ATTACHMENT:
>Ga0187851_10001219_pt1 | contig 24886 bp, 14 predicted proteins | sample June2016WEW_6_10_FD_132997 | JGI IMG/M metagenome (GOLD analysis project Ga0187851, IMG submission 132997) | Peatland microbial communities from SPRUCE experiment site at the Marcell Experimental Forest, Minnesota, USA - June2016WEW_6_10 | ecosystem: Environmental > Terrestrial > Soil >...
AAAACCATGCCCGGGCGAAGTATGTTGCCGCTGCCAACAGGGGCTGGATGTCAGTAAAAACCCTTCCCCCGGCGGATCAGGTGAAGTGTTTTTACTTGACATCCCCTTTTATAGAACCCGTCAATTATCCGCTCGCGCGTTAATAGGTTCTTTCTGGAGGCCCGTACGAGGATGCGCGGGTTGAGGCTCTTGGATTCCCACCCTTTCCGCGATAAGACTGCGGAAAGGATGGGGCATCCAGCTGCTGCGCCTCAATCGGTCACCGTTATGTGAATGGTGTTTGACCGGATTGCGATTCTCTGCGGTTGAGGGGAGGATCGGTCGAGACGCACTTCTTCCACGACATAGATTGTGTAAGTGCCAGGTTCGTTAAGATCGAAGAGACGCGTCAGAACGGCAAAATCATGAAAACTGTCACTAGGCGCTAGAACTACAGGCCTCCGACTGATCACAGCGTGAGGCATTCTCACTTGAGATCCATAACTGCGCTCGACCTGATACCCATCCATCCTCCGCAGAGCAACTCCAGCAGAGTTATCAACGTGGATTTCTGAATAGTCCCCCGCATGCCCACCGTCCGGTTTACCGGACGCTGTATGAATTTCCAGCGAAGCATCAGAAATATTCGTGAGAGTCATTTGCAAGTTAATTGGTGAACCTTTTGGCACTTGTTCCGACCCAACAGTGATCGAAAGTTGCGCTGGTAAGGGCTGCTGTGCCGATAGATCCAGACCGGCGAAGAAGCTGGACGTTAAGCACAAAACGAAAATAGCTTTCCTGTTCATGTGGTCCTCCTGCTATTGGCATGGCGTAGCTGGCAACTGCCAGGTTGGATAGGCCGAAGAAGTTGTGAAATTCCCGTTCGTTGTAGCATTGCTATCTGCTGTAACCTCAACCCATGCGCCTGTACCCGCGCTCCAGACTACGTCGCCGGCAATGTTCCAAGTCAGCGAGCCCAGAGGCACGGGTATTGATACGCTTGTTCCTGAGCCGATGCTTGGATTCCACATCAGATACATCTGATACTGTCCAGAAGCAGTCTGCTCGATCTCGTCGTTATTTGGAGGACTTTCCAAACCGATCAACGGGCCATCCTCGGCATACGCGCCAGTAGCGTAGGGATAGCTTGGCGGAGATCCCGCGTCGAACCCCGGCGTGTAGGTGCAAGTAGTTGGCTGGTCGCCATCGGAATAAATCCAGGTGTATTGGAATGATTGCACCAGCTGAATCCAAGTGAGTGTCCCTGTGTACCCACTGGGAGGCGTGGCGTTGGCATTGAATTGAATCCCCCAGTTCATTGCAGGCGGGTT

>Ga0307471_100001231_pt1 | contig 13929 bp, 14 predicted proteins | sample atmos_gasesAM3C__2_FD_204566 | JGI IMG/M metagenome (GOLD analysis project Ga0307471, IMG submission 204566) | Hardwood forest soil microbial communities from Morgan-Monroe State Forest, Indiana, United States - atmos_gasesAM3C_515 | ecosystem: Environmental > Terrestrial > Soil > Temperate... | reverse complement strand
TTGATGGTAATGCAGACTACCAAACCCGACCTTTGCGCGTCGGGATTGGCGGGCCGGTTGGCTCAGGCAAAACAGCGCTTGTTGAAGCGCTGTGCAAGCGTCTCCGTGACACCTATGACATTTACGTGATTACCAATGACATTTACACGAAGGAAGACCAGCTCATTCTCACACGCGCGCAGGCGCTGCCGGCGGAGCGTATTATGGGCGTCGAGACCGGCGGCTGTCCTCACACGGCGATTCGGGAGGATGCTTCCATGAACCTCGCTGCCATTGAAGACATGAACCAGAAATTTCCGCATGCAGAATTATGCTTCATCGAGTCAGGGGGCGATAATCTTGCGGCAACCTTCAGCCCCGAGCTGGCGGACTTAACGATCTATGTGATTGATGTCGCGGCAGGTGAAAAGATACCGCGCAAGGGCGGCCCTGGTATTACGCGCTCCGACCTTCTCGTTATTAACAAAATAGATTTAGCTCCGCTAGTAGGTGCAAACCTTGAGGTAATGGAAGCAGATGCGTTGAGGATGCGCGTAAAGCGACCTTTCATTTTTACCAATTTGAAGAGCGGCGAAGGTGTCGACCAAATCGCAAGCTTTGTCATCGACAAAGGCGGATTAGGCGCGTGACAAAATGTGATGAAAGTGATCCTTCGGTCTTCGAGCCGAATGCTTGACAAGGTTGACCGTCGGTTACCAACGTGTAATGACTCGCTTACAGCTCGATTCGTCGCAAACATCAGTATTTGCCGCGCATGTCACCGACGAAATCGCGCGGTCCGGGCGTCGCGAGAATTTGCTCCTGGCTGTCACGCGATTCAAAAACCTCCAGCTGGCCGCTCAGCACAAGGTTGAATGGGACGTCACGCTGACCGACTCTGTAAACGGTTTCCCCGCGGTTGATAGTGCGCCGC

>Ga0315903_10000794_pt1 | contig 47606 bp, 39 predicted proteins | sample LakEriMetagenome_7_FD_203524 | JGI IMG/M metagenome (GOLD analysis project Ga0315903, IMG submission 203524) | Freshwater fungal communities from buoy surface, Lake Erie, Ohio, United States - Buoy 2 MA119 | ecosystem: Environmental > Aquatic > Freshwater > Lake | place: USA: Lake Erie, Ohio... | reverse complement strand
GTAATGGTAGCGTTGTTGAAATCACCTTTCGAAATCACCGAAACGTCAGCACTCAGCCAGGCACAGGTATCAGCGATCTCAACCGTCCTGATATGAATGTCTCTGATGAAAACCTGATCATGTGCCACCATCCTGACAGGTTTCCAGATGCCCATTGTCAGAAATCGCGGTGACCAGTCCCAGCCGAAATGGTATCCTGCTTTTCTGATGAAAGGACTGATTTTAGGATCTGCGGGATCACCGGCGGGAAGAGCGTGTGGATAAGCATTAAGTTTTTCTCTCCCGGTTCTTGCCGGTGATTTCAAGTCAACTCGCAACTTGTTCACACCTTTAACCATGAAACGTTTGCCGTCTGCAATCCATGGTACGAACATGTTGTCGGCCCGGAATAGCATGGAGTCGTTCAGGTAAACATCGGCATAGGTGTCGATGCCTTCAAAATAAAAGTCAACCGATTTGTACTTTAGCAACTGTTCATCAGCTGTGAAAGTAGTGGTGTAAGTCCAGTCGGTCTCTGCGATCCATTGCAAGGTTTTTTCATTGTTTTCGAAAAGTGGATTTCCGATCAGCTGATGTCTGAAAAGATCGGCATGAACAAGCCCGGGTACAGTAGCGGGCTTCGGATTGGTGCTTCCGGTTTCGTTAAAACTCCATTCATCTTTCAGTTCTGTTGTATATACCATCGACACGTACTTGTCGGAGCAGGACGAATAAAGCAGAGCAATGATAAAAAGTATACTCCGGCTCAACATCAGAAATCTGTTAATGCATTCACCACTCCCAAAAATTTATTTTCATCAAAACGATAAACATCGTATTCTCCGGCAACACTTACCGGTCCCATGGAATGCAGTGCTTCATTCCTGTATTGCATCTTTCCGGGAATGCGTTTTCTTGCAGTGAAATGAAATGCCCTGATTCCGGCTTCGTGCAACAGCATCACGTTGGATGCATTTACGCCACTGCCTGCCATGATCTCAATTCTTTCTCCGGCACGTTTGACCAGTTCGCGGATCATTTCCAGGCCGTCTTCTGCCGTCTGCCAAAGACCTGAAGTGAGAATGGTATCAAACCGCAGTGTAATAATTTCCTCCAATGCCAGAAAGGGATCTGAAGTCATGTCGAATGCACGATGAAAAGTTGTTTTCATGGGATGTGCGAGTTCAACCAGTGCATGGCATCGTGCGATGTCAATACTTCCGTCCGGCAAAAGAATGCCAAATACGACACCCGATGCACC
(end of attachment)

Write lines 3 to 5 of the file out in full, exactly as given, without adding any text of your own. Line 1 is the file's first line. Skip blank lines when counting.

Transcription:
>Ga0307471_100001231_pt1 | contig 13929 bp, 14 predicted proteins | sample atmos_gasesAM3C__2_FD_204566 | JGI IMG/M metagenome (GOLD analysis project Ga0307471, IMG submission 204566) | Hardwood forest soil microbial communities from Morgan-Monroe State Forest, Indiana, United States - atmos_gasesAM3C_515 | ecosystem: Environmental > Terrestrial > Soil > Temperate... | reverse complement strand
TTGATGGTAATGCAGACTACCAAACCCGACCTTTGCGCGTCGGGATTGGCGGGCCGGTTGGCTCAGGCAAAACAGCGCTTGTTGAAGCGCTGTGCAAGCGTCTCCGTGACACCTATGACATTTACGTGATTACCAATGACATTTACACGAAGGAAGACCAGCTCATTCTCACACGCGCGCAGGCGCTGCCGGCGGAGCGTATTATGGGCGTCGAGACCGGCGGCTGTCCTCACACGGCGATTCGGGAGGATGCTTCCATGAACCTCGCTGCCATTGAAGACATGAACCAGAAATTTCCGCATGCAGAATTATGCTTCATCGAGTCAGGGGGCGATAATCTTGCGGCAACCTTCAGCCCCGAGCTGGCGGACTTAACGATCTATGTGATTGATGTCGCGGCAGGTGAAAAGATACCGCGCAAGGGCGGCCCTGGTATTACGCGCTCCGACCTTCTCGTTATTAACAAAATAGATTTAGCTCCGCTAGTAGGTGCAAACCTTGAGGTAATGGAAGCAGATGCGTTGAGGATGCGCGTAAAGCGACCTTTCATTTTTACCAATTTGAAGAGCGGCGAAGGTGTCGACCAAATCGCAAGCTTTGTCATCGACAAAGGCGGATTAGGCGCGTGACAAAATGTGATGAAAGTGATCCTTCGGTCTTCGAGCCGAATGCTTGACAAGGTTGACCGTCGGTTACCAACGTGTAATGACTCGCTTACAGCTCGATTCGTCGCAAACATCAGTATTTGCCGCGCATGTCACCGACGAAATCGCGCGGTCCGGGCGTCGCGAGAATTTGCTCCTGGCTGTCACGCGATTCAAAAACCTCCAGCTGGCCGCTCAGCACAAGGTTGAATGGGACGTCACGCTGACCGACTCTGTAAACGGTTTCCCCGCGGTTGATAGTGCGCCGC

>Ga0315903_10000794_pt1 | contig 47606 bp, 39 predicted proteins | sample LakEriMetagenome_7_FD_203524 | JGI IMG/M metagenome (GOLD analysis project Ga0315903, IMG submission 203524) | Freshwater fungal communities from buoy surface, Lake Erie, Ohio, United States - Buoy 2 MA119 | ecosystem: Environmental > Aquatic > Freshwater > Lake | place: USA: Lake Erie, Ohio... | reverse complement strand